Cancer is common in people and pets. As most pet owners, you likely consider your pet as part of the family, and your furry friend’s cancer diagnosis can be devastating. Through early cancer detection, prompt treatment, and veterinary advancements, pets have an increased chance of successful treatment and remission. While not all cancers can be detected early, identifying your pet’s cancer signs as soon as possible can help you identify the disease in its earliest stage—when the condition is most treatable. Monitor your pet and learn to recognize this disease’s red flags, by reading our Westerville Veterinary Clinic team’s description of common cancer signs.  

#1: Your pet has new lumps and bumps beneath their skin

Discovering a lump or bump beneath your pet’s skin can set your mind racing, but do not automatically assume each new growth is cancerous. While you should promptly schedule a veterinary appointment if you detect a strange lump,  which can be fairly common—especially for senior pets—growths are often harmless. Infections and underlying noncancerous conditions can cause your pet to develop lumps and bumps. Common noncancerous lumps and bumps include:

  • Lipomas — Benign fatty tumors can appear as soft, round fleshy lumps beneath the skin. 
  • Sebaceous cysts — Blocked oil glands can cause small pimple-like bumps that may burst and release a pasty, white discharge.
  • Warts — The papillomavirus can cause small, cauliflower-like bumps that usually disappear on their own.
  • Skin tags — Small flaps or raised skin stalks are often harmless, but your veterinarian may recommend a biopsy if the skin tag changes shape, color, or size.
  • Abscesses — An infection can cause swollen tissue that may burst if left untreated. 

While some lumps and bumps are harmless, if your veterinarian recommends a biopsy, you should have them perform this procedure to ensure a growth is not cancerous. Contact your veterinarian immediately if your pet has a lump that is hard or firm to the touch, irregularly shaped, or oozes fluid. In addition, contact your veterinarian if any of your pet’s existing lumps or bumps change in size, texture, or color. 

#2: Your pet experiences a rapid weight change

Pets’ unexplained weight loss is a common cancer sign and may indicate a gastrointestinal tumor. In addition, sudden weight gain or bloating can also be a cancer sign. If your pet’s usual eating habits are unchanged, but they lose or gain weight quickly, your veterinarian should examine your furry friend to determine the underlying cause.

#3: Your pet has an abnormal odor from their mouth or ears

A pet with bad breath may need a dental exam. However, abnormal odors emitting from your pet’s mouth and ears can also be early cancer signs.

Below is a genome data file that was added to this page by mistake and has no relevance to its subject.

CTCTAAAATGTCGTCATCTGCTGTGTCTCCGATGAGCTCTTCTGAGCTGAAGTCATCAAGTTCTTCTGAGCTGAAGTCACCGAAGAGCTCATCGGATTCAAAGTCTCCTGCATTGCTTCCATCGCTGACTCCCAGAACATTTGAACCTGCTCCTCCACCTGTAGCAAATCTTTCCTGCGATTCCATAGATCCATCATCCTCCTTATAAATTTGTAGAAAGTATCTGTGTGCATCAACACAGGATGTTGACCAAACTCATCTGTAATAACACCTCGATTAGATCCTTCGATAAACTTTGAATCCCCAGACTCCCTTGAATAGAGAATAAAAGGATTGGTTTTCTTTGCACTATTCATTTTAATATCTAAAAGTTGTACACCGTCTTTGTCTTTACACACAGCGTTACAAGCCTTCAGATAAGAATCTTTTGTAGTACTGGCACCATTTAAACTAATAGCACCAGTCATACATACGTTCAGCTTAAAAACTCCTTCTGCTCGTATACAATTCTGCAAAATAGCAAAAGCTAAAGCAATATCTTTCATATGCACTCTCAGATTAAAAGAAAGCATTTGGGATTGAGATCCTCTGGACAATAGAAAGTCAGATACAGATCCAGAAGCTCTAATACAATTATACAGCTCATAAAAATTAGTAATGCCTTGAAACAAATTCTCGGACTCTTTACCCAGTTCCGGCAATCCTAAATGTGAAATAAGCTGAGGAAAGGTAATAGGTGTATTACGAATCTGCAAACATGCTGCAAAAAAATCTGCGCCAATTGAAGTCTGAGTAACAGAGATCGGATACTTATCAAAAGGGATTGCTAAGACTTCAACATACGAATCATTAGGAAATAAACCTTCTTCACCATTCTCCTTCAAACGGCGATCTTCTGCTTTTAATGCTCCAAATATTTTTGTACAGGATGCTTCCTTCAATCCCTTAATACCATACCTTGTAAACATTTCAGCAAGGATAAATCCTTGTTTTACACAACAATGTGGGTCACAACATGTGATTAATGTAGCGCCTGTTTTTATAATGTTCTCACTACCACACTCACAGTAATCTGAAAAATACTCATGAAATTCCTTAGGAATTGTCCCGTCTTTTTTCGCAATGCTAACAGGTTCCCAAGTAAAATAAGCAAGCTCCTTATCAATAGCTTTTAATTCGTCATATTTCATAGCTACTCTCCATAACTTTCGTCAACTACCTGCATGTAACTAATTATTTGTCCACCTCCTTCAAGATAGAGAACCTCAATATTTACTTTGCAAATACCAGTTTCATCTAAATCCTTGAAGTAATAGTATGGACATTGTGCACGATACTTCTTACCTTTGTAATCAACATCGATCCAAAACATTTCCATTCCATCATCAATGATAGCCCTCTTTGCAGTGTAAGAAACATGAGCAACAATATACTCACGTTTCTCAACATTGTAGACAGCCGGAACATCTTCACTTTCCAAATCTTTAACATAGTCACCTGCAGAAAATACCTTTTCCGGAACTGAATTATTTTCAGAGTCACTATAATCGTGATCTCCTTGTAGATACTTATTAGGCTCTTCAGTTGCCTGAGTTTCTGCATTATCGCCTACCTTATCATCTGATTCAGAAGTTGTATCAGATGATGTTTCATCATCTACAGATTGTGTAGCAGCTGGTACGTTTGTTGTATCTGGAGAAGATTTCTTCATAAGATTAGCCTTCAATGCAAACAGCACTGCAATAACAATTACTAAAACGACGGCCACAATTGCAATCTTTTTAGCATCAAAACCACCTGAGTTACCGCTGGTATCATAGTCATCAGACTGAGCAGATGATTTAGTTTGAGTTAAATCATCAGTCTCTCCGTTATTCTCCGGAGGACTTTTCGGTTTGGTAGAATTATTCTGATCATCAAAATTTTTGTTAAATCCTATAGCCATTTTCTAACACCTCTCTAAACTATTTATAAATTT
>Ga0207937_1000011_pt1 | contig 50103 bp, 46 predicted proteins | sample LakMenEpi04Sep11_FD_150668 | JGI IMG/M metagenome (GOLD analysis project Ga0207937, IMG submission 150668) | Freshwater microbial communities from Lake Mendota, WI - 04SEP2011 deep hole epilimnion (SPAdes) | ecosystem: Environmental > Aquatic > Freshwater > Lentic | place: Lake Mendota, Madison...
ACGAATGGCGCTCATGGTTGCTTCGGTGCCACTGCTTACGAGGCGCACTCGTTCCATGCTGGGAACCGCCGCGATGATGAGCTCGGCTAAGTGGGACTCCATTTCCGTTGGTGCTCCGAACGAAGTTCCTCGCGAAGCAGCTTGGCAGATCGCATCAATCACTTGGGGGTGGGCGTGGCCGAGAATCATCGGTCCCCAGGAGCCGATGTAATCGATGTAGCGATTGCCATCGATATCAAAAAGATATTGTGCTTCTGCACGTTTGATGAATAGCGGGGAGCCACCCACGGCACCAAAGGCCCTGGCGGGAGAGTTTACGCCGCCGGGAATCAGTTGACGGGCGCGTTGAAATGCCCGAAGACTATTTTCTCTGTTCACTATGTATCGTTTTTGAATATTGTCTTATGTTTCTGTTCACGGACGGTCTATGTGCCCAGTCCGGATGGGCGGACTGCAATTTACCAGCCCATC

#4: Your pet has a wound that does not heal

Typically, a small wound or lesion heals over time—through scabbing, and skin and hair regrowth. However, a red, irritated lesion may be a malignant mast cell tumor. Any non-healing wound or sore can be a cancer sign, and your veterinarian should examine your pet to rule out cancer or another serious health issue.

#5: You pet is limping or has pain signs

An injury or arthritis can cause your pet to limp, but osteosarcomas can also cause your furry friend to demonstrate various degrees of lameness and pain.  Osteosarcomas are highly aggressive bone tumors that cause local bone damage and are prone to metastasis. Bone cancers tend to occur in large- and giant-breed dogs, and are less common in cats. If your pet has not been injured but is limping, or if they do not appear to be recovering from an injury, talk with your veterinarian about the possibility of your furry friend having osteosarcoma or arthritis. Your veterinarian will recommend treatment to relieve your pet’s pain, and will perform diagnostics to eliminate these and other underlying health conditions. 

#6: Your pet is coughing or has respiratory issues

A growing lung tumor can cause your pet to experience a dry, persistent cough and difficulty breathing. If your pet exhibits these or other respiratory issues—such as heavy panting while at rest, shallow breathing, or gasping for breath—your veterinarian should examine them. 

You know your pet best, and by monitoring for behavioral changes and cancer signs, such as those described here, you can ensure they are diagnosed and treated when the disease is in its early stage, which can save your furry friend’s life. If you believe your pet may have cancer, do not wait for the condition to resolve by itself. Immediately schedule an appointment with our Westerville Veterinary Clinic team, and ease your mind.